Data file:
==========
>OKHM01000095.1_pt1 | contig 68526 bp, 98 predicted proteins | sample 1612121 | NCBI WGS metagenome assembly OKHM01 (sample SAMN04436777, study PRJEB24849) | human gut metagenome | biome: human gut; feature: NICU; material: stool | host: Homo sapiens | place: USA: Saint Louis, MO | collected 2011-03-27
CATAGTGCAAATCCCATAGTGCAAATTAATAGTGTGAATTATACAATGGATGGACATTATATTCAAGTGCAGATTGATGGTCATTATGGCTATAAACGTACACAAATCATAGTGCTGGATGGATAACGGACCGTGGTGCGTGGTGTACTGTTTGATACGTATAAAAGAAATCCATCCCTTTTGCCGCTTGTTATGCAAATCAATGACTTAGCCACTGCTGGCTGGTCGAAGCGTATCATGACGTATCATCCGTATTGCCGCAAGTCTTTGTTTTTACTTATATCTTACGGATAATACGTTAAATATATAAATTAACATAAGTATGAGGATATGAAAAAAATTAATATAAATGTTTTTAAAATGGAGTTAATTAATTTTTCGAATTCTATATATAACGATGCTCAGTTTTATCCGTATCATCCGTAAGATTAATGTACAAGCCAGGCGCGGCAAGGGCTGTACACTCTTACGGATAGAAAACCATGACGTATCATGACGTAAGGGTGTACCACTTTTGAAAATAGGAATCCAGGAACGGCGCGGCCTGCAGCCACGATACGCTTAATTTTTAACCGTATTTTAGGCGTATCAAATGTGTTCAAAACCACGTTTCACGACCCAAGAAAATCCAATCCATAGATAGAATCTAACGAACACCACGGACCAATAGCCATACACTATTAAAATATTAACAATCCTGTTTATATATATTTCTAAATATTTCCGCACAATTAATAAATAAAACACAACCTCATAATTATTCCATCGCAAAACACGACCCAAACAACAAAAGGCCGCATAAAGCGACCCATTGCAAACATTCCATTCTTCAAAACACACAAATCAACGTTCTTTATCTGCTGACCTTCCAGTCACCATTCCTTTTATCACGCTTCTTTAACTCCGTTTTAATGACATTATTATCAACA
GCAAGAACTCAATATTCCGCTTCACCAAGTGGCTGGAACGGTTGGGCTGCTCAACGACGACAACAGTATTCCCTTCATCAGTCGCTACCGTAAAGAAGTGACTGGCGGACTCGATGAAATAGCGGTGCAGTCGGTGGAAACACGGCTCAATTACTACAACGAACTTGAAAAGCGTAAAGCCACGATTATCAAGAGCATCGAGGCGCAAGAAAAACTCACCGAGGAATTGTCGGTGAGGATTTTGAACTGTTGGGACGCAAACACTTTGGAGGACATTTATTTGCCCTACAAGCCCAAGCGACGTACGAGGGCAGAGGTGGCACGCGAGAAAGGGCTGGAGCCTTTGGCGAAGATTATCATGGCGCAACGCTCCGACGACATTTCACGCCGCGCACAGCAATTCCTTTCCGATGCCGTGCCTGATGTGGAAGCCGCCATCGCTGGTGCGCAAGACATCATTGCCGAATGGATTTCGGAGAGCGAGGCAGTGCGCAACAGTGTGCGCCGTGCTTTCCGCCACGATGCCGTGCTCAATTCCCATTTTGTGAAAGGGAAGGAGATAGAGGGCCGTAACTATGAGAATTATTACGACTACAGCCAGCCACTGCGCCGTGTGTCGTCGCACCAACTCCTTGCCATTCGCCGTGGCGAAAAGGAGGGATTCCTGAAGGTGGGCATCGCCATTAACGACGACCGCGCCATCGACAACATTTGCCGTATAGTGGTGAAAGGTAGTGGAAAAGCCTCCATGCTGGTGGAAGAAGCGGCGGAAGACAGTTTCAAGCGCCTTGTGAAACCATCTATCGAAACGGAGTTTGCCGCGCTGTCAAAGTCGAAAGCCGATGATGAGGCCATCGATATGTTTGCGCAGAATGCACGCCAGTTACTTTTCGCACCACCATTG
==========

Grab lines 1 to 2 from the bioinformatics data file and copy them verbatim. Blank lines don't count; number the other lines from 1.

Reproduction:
>OKHM01000095.1_pt1 | contig 68526 bp, 98 predicted proteins | sample 1612121 | NCBI WGS metagenome assembly OKHM01 (sample SAMN04436777, study PRJEB24849) | human gut metagenome | biome: human gut; feature: NICU; material: stool | host: Homo sapiens | place: USA: Saint Louis, MO | collected 2011-03-27
CATAGTGCAAATCCCATAGTGCAAATTAATAGTGTGAATTATACAATGGATGGACATTATATTCAAGTGCAGATTGATGGTCATTATGGCTATAAACGTACACAAATCATAGTGCTGGATGGATAACGGACCGTGGTGCGTGGTGTACTGTTTGATACGTATAAAAGAAATCCATCCCTTTTGCCGCTTGTTATGCAAATCAATGACTTAGCCACTGCTGGCTGGTCGAAGCGTATCATGACGTATCATCCGTATTGCCGCAAGTCTTTGTTTTTACTTATATCTTACGGATAATACGTTAAATATATAAATTAACATAAGTATGAGGATATGAAAAAAATTAATATAAATGTTTTTAAAATGGAGTTAATTAATTTTTCGAATTCTATATATAACGATGCTCAGTTTTATCCGTATCATCCGTAAGATTAATGTACAAGCCAGGCGCGGCAAGGGCTGTACACTCTTACGGATAGAAAACCATGACGTATCATGACGTAAGGGTGTACCACTTTTGAAAATAGGAATCCAGGAACGGCGCGGCCTGCAGCCACGATACGCTTAATTTTTAACCGTATTTTAGGCGTATCAAATGTGTTCAAAACCACGTTTCACGACCCAAGAAAATCCAATCCATAGATAGAATCTAACGAACACCACGGACCAATAGCCATACACTATTAAAATATTAACAATCCTGTTTATATATATTTCTAAATATTTCCGCACAATTAATAAATAAAACACAACCTCATAATTATTCCATCGCAAAACACGACCCAAACAACAAAAGGCCGCATAAAGCGACCCATTGCAAACATTCCATTCTTCAAAACACACAAATCAACGTTCTTTATCTGCTGACCTTCCAGTCACCATTCCTTTTATCACGCTTCTTTAACTCCGTTTTAATGACATTATTATCAACA